Detainees Treated Fairly Says New Guantanamo Deputy
April 7, 2008
WASHINGTON (Army News Service, April 7, 2008) -- The recently appointed deputy commander of Joint Task Force - Guantanamo said he knows why many have a hard time letting go of misconceptions about detainee treatment at the facility.
Despite those misconception, Brig. Gen. Greg Zanetti said, detainees from the war on terror held at Guantanamo Bay, Cuba, are being treated fairly.
"I understand why people are reluctant to say (we) are really telling the truth here -- we all remember Abu Ghraib -- it hit us pretty hard," he said. "But we are going to make sure we conduct our operations in a safe and transparent way and it is going to be transparent to the world. So every week we are bringing down some human rights groups. They see every detainee and they talk with them."
Conditions at Guantanamo for detainees are not necessarily pleasant, the general said; after all, they are detainees and suspected terrorists. But the conditions are not inhumane, either and detainees are not being abused.
"The detainees are treated as a detainee should be, so it's not palatial -- they don't have Bowflex machines or hot tubs -- but at the same time, are they mistreated or abused' No. So the only way we can show that is to have people come down and look at the place."
Zanetti said detainees at Guantanamo get as many as 5,000 calories a day of food to eat, so much so that in the past some had to be put on diets because they were "becoming obese." The detainees also read a newsletter, in multiple languages, that covers such things as Middle East politics, soccer scores and economics.
For Soldiers working as guards at Guantanamo, often called "Gitmo" for short, the job can be both physically and mentally demanding. Zanetti said guards in the detention facilities there regularly work 12-hour days, sometimes more than that.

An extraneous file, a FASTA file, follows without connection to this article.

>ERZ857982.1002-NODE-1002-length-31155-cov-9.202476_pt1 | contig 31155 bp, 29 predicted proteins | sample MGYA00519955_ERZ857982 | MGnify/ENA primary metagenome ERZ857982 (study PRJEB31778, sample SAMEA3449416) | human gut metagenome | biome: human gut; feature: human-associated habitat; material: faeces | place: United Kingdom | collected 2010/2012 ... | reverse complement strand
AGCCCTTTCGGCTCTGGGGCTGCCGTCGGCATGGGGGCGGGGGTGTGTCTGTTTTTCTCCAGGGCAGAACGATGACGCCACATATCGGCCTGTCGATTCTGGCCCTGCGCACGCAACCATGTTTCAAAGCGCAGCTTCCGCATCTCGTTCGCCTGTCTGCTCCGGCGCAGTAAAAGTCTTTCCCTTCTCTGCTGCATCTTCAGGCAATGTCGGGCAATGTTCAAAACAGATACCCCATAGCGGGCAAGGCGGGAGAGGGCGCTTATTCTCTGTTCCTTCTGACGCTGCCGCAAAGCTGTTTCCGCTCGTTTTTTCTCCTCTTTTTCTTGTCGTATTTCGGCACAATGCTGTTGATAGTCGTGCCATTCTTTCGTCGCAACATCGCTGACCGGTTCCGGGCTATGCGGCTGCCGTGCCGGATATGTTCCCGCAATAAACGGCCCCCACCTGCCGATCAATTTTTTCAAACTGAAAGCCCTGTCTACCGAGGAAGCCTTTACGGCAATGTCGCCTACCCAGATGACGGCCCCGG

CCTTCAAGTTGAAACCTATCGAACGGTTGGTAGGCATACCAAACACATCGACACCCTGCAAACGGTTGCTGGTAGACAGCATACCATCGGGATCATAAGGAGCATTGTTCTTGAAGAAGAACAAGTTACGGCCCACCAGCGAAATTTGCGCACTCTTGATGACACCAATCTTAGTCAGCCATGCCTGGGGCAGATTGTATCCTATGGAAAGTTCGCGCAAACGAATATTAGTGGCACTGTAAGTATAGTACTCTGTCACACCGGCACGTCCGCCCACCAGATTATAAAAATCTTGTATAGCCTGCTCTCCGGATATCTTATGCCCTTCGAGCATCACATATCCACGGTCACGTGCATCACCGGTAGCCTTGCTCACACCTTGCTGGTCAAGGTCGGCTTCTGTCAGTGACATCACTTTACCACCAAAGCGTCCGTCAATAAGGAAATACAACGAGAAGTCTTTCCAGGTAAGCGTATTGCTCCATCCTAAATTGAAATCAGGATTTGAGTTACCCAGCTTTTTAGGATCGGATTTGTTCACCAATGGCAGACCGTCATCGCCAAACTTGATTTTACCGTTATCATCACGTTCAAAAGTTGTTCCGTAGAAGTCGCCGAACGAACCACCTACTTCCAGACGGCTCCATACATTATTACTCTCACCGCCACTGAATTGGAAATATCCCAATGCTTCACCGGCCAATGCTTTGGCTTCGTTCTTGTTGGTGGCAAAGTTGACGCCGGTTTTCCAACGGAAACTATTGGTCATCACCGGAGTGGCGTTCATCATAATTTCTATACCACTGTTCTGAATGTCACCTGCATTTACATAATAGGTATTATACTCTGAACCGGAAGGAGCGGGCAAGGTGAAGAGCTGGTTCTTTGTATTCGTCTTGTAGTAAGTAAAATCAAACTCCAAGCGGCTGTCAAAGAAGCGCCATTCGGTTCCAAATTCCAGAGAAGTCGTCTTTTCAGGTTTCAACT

"They do have a tough job. It's a 12-hour shift that starts at 6 in the morning and ends at 6 at night," he said. "But you know, you never start your day at 6. The guys get up at 4:30, quarter to 5. Then they get to the camps, get their briefs, and then they start walking the blocks. These Soldiers and Sailors walk eight to 11 miles a day, putting eyes on the detainees every one to three minutes."
It's not just the grueling schedule that is tough, or the physical training, or the time on their feet, Zanetti said. The job is dangerous because the detainees themselves are dangerous, he said.
"Inside the detention facility we have all the makings of an al Qaeda cell," said Zanetti. "We are holding financiers, spiritual leaders, military leaders, trigger pullers, bomb makers and so on. They have a remarkable way of forming cells, where they have their own operations daily and we have our operations daily."
And those detainees keep guards on their toes, with threats and physical assaults. Zanetti said he hears about it from the guards themselves during morning battle update briefings.
During the morning "BUB," guards report on detainee activity against them, including a detainee who "balled up feces" and threw it at a guard's chest, with a follow-up warning that next time it would be "in the face." Another detainee was reported to have bit a guard on the arm so hard that he had to be sent to the medical facility for evaluation, and yet another, after threatening a female guard with rape, told her he'd kill her and her family when he "got out."
Guards must keep their eyes on detainees for a number of reasons. It's not just for their own security, or even for intelligence gathering. It's also because the detainees pose a risk to themselves, Zanetti said.
"The detainees often want to commit self harm," Zanetti said. "And we don't want them to commit self harm. It's one of the odd parts about Guantanamo Bay. When in a time of war do we strive to keep the enemy alive while the enemy strives to hurt himself' But this is what those guards do, and they do it in a professional way every day."
At it's peak occupancy, the detention facility at Guantanamo held as many as 800 detainees. That was back in 2002. Today, that number has dropped to about 275. Many of those released have been sent back to their home countries. Some of those detainees are awaiting a hearing by a military commission that will try them for the crimes they are accused of.
"Many are probably familiar with the Nuremberg trials, post World War II, when we put the Nazis on trial for war crimes," Zanetti said. "This is the modern-day version, somewhat, of the Nuremberg trials."
JTF-GTMO doesn't actually run the tribunals there, instead, that task falls on the Office of Military Commissions, said Zanetti. "We at JTF-GTMO think of ourselves as the stage hands."
The task force manages the detention facility, sets up the courtroom, and runs communications and logistics support there. They also provide the security.
While the task force doesn't play a direct role in bringing justice to detainees, Zanetti said he is proud of the fact that the United States is playing it fair with them.
"If this were any other country in the world the rights being afforded to these detainees would be unheard of," he said. "I am rather proud of that. We are going to lengths to give fair trials, with the right of appeal all the way to the Supreme Court."